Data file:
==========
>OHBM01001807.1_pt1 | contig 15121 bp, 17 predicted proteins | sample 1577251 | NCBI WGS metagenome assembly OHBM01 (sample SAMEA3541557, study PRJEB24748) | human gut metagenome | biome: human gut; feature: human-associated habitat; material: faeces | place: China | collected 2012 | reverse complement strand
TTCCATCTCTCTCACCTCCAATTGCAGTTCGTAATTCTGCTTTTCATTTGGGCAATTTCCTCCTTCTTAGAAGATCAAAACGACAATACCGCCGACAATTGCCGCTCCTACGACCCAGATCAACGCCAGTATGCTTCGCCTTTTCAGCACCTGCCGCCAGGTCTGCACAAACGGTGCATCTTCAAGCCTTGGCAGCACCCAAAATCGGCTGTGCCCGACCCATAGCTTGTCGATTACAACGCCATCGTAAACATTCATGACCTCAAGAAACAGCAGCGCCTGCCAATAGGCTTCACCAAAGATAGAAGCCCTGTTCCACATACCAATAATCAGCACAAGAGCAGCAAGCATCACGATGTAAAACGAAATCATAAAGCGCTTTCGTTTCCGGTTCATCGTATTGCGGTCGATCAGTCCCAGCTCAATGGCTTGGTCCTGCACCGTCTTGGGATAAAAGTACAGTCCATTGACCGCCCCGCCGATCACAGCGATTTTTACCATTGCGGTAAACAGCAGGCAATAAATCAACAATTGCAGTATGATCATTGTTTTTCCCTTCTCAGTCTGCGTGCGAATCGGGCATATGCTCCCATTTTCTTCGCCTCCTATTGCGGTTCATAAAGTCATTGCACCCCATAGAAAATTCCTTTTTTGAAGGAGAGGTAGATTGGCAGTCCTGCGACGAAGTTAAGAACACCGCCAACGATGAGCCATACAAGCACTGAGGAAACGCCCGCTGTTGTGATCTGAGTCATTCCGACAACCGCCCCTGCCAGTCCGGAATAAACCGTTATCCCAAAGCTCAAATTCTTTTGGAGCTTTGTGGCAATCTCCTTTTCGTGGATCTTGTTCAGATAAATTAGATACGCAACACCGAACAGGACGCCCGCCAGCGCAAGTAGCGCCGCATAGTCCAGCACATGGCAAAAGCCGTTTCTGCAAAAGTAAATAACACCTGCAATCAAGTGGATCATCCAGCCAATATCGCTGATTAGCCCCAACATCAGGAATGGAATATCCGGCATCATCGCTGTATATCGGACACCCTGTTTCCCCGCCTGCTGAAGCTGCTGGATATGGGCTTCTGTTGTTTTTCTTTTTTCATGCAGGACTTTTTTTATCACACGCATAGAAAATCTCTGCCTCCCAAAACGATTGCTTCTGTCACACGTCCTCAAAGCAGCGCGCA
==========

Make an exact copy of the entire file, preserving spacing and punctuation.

>OHBM01001807.1_pt1 | contig 15121 bp, 17 predicted proteins | sample 1577251 | NCBI WGS metagenome assembly OHBM01 (sample SAMEA3541557, study PRJEB24748) | human gut metagenome | biome: human gut; feature: human-associated habitat; material: faeces | place: China | collected 2012 | reverse complement strand
TTCCATCTCTCTCACCTCCAATTGCAGTTCGTAATTCTGCTTTTCATTTGGGCAATTTCCTCCTTCTTAGAAGATCAAAACGACAATACCGCCGACAATTGCCGCTCCTACGACCCAGATCAACGCCAGTATGCTTCGCCTTTTCAGCACCTGCCGCCAGGTCTGCACAAACGGTGCATCTTCAAGCCTTGGCAGCACCCAAAATCGGCTGTGCCCGACCCATAGCTTGTCGATTACAACGCCATCGTAAACATTCATGACCTCAAGAAACAGCAGCGCCTGCCAATAGGCTTCACCAAAGATAGAAGCCCTGTTCCACATACCAATAATCAGCACAAGAGCAGCAAGCATCACGATGTAAAACGAAATCATAAAGCGCTTTCGTTTCCGGTTCATCGTATTGCGGTCGATCAGTCCCAGCTCAATGGCTTGGTCCTGCACCGTCTTGGGATAAAAGTACAGTCCATTGACCGCCCCGCCGATCACAGCGATTTTTACCATTGCGGTAAACAGCAGGCAATAAATCAACAATTGCAGTATGATCATTGTTTTTCCCTTCTCAGTCTGCGTGCGAATCGGGCATATGCTCCCATTTTCTTCGCCTCCTATTGCGGTTCATAAAGTCATTGCACCCCATAGAAAATTCCTTTTTTGAAGGAGAGGTAGATTGGCAGTCCTGCGACGAAGTTAAGAACACCGCCAACGATGAGCCATACAAGCACTGAGGAAACGCCCGCTGTTGTGATCTGAGTCATTCCGACAACCGCCCCTGCCAGTCCGGAATAAACCGTTATCCCAAAGCTCAAATTCTTTTGGAGCTTTGTGGCAATCTCCTTTTCGTGGATCTTGTTCAGATAAATTAGATACGCAACACCGAACAGGACGCCCGCCAGCGCAAGTAGCGCCGCATAGTCCAGCACATGGCAAAAGCCGTTTCTGCAAAAGTAAATAACACCTGCAATCAAGTGGATCATCCAGCCAATATCGCTGATTAGCCCCAACATCAGGAATGGAATATCCGGCATCATCGCTGTATATCGGACACCCTGTTTCCCCGCCTGCTGAAGCTGCTGGATATGGGCTTCTGTTGTTTTTCTTTTTTCATGCAGGACTTTTTTTATCACACGCATAGAAAATCTCTGCCTCCCAAAACGATTGCTTCTGTCACACGTCCTCAAAGCAGCGCGCA